Tales from the test kitchen

For Paul Grimes '78, picture-perfect doesn't mean unreal. Grimes, now a food editor and stylist at Gourmet, always tries to leave a few crumbs on every plate that he prepares for the magazine, in order to make the dish look friendly rather than intimidating. It's his signature. Above all else, food, says Grimes, should be accessible.

A classically trained chef--he received his diploma from the prestigious Ecole de Cuisine La Varenne in France--Grimes turned to food styling fifteen years ago. Magazine food stylists are responsible for making our mouths water. They take the featured recipe, buy the ingredients, make the food, and put it on the plate--sometimes choosing the dishes and linens, too--for the cameras. Grimes's work has appeared on the pages of Food & Wine (where he worked for twelve years), Bon Appetit, Harper's Bazaar, Family Circle, GQ, and House Beautiful, and more than a dozen cookbooks, in addition to his assignments for corporate clients Kraft and Beefeater Gin.

Paul Grimes has always been interested in the visuals of food. A studio-art major at Kenyon, he spent a year in France after graduation on a Watson Fellowship studying kitchen design. He illustrated the memoirs of friend Simone Beck, the grande dame of French cuisine. Food styling was a natural progression, combining his understanding of the chemistry of food and the art of putting it on the plate.

Grimes was perfectly content in the niche he had created for himself, and enjoyed the freelance lifestyle. There's a lot to be said for being able to invoice your clients, in your pajamas, watching Oprah, he grinned. But it's hard to turn down a chance to work with Ruth Reichl, the former restaurant reviewer for the New York Times who has given Gourmet a makeover since assuming its editorship a few years ago. The granddaddy of cooking magazines now is edgier, takes more risks, and focuses on good writing, Grimes says. So when he was offered a full-time position at the magazine last January, he took it.

He's one of eight editors who have their own test kitchen at the magazine. In them, recipes are developed, tasted, and critiqued, a weeks-long process. "Cross-testers" are even brought in--people who aren't professional cooks--to make the recipes. It's an exhausting routine but full of challenge and teamwork. "I love it," says Grimes, after a long day spent testing beef stroganoff. "It's pretty wild."

The hours can be grueling. In addition to his regular duties, Grimes is the guy who gets up at 4:30 a.m. to cook the food, select the linens, and script the television segment when the magazine is invited onto one of the morning news shows.

But it's tough to feel too sorry for him. His work frequently takes him to nice places. A recent assignment had him on location at a Vermont farmhouse, where he styled a meal of arugula and tomato salad, Cornish game hens wrapped in bacon with a raspberry balsamic glaze, and corn fritters.

Even better is the education allowance. In order to stimulate innovation and creativity, the magazine encourages food editors to get out and take the pulse of the industry. This is not about food booths in Indianapolis. Grimes is just back from a glutton's feast in London, a city so hot in the culinary world that it's hard to remember its centuries-long devotion to entrails pies and soggy peas.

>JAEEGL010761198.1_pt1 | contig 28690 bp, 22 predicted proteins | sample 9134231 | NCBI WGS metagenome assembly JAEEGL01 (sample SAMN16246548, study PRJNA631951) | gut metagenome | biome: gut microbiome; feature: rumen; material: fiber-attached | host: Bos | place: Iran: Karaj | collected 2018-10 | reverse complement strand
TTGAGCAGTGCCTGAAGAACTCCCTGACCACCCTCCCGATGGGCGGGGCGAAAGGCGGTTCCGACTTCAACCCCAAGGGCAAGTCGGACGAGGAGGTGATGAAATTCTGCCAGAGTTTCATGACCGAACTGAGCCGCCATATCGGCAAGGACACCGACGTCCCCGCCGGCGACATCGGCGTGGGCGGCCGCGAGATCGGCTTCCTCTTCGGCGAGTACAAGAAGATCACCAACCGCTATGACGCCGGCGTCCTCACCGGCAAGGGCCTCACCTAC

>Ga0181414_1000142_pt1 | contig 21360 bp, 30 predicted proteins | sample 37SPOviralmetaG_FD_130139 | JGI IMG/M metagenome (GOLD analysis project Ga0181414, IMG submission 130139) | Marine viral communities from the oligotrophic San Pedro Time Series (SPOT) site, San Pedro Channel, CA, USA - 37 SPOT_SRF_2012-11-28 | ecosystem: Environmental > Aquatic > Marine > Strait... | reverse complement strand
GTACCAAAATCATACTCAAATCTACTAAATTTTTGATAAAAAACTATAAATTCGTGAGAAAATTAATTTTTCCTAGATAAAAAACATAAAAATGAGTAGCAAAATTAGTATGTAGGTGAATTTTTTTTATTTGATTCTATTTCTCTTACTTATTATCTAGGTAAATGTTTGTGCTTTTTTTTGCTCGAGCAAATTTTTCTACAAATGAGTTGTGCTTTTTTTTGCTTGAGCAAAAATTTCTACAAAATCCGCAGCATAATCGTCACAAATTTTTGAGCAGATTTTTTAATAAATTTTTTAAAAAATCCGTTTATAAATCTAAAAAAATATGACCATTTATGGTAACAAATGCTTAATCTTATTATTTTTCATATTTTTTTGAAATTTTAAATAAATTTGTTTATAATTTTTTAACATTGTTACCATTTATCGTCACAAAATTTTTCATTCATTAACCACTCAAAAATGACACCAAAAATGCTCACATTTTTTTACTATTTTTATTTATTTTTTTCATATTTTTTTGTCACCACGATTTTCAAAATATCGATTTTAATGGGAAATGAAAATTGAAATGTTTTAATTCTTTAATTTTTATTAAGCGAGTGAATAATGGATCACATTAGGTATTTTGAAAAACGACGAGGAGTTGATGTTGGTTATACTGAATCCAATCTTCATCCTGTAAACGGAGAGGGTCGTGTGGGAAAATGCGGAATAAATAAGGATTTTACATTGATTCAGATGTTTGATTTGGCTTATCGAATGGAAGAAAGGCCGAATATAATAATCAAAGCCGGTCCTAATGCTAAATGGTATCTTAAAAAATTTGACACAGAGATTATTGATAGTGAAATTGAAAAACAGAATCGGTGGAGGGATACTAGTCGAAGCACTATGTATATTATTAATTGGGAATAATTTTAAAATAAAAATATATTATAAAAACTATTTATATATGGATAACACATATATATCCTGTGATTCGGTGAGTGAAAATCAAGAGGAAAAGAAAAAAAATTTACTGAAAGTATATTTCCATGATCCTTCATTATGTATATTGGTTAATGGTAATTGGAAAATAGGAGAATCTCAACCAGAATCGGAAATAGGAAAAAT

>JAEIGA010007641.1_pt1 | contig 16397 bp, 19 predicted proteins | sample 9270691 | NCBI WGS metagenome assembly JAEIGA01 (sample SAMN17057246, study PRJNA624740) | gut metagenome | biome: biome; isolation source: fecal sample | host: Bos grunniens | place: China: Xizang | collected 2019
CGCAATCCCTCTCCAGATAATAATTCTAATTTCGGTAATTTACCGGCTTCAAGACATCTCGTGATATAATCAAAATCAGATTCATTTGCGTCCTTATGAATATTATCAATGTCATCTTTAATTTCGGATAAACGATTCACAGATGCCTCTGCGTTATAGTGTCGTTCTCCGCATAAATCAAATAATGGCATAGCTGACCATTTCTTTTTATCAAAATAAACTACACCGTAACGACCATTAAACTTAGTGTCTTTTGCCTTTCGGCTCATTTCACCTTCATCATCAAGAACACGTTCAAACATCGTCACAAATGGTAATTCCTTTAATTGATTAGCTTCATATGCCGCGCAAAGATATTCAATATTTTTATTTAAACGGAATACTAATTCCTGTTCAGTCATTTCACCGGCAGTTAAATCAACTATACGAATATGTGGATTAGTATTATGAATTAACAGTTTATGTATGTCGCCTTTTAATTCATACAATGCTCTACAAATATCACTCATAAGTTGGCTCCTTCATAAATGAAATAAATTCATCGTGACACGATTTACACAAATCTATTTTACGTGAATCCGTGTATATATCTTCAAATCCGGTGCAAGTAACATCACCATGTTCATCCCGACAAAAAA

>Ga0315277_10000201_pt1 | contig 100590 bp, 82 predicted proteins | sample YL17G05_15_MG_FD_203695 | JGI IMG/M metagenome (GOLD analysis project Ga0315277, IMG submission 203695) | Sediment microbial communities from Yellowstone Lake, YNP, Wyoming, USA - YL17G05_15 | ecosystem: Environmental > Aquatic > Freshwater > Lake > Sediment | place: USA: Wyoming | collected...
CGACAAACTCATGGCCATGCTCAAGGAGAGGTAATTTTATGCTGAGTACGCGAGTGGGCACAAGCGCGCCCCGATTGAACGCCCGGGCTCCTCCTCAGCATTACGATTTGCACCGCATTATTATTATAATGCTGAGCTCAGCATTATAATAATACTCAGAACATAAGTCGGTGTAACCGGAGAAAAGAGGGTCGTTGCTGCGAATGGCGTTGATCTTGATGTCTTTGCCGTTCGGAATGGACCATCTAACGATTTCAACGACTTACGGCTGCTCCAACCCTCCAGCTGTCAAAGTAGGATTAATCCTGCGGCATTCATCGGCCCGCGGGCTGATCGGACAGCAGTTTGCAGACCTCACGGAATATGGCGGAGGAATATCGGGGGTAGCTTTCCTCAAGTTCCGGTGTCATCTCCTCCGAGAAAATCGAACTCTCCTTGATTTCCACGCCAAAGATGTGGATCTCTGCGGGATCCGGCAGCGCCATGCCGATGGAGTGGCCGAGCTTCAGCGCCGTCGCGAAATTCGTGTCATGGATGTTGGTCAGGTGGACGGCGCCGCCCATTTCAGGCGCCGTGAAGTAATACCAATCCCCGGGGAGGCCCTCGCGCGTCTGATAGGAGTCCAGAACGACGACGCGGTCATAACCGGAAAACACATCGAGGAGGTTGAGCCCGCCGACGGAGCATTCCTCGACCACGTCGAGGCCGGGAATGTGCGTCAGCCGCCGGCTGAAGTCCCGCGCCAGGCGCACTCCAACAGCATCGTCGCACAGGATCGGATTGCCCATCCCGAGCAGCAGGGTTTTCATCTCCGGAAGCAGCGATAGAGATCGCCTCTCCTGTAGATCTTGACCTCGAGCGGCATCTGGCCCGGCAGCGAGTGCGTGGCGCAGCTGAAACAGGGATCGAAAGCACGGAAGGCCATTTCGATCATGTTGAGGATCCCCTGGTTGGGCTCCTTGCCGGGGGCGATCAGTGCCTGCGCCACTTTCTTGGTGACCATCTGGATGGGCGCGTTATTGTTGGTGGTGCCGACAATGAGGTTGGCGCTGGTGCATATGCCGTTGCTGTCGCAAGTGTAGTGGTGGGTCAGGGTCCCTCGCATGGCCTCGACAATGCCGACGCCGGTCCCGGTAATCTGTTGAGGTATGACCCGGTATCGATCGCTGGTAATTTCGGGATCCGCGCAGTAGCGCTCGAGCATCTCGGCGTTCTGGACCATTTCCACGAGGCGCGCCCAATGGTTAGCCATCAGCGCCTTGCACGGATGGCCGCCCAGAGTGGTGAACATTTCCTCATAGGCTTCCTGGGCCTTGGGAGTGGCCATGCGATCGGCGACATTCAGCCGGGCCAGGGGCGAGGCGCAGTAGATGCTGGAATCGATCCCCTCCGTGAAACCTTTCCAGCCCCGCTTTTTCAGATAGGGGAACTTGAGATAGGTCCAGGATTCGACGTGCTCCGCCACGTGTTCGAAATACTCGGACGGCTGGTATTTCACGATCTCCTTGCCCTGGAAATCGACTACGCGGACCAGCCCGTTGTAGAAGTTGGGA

Grimes doesn't take any of his current good fortune for granted. He worked long and hard to get to here and plans to stay 'til they kick him out. "The people are smart and everybody's very different. There are no fatheads. I feel very lucky."

Island Pork Tenderloin Salad

2 tsp. salt
1/2 tsp. black pepper
1 tsp. ground cumin
1 tsp. chili powder
1 tsp. cinnamon
2 pork tenderloins (2-1/4 to 2-1/2 lbs. total)
2 Tbsp. olive oil

1 cup packed dark brown sugar
2 Tbsp. finely chopped garlic
1 Tbsp. Tabasco

3 Tbsp. fresh lime juice
1 Tbsp. fresh orange juice
1 Tbsp. Dijon mustard
1 tsp. curry powder, toasted
1/2 tsp. salt
1/4 tsp. black pepper
1/2 cup olive oil

3 navel oranges
5 ounces baby spinach, trimmed (6 cups leaves)
4 cups thinly sliced Napa cabbage (from 1 medium head)
1 red bell pepper, cut lengthwise into thin strips
1/2 cup golden raisins
2 firm, ripe California avocados

Prepare pork
1. Preheat oven to 350 degrees.
2. Stir together salt, pepper, cumin, chili powder, and cinnamon, and then coat pork with spice rub.
3. Heat oil in ovenproof 12-inch heavy skillet over moderately high heat until just beginning to smoke, then brown pork, turning, about 4 minutes total. Leave pork in skillet.

Make glaze and roast pork
1. Stir together brown sugar, garlic, and Tabasco and pat onto top of each tenderloin. Roast in middle of oven until thermometer inserted diagonally in center of each tenderloin registers 140 degrees F., about 20 minutes. Let pork stand in skillet at room temperature 10 minutes. (Temperature will rise to about 155 degrees F. while standing.)

Make vinaigrette while pork roasts
1. Whisk together juices, mustard, curry powder, salt, and pepper, then add oil in a stream, whisking until emulsified.

Prepare salad ingredients while pork rests
1. Cut peel, including white pith, from oranges with a sharp knife, then cut oranges crosswise into 1/4-inch-thick slices. Toss spinach, cabbage, bell pepper, and raisins in a large bowl with about 1/4 cup vinaigrette. Halve, pit, and peel avocados, then cut diagonally into 1/4-inch-thick slices.

Assemble salad
1. Cut pork at 45-degree angle into 1/2 inch-thick slices. Line a large platter with dressed salad and arrange sliced pork, oranges, and avocados in rows on top. Drizzle some vinaigrette over avocados and oranges. Pour any juices from skillet over pork.

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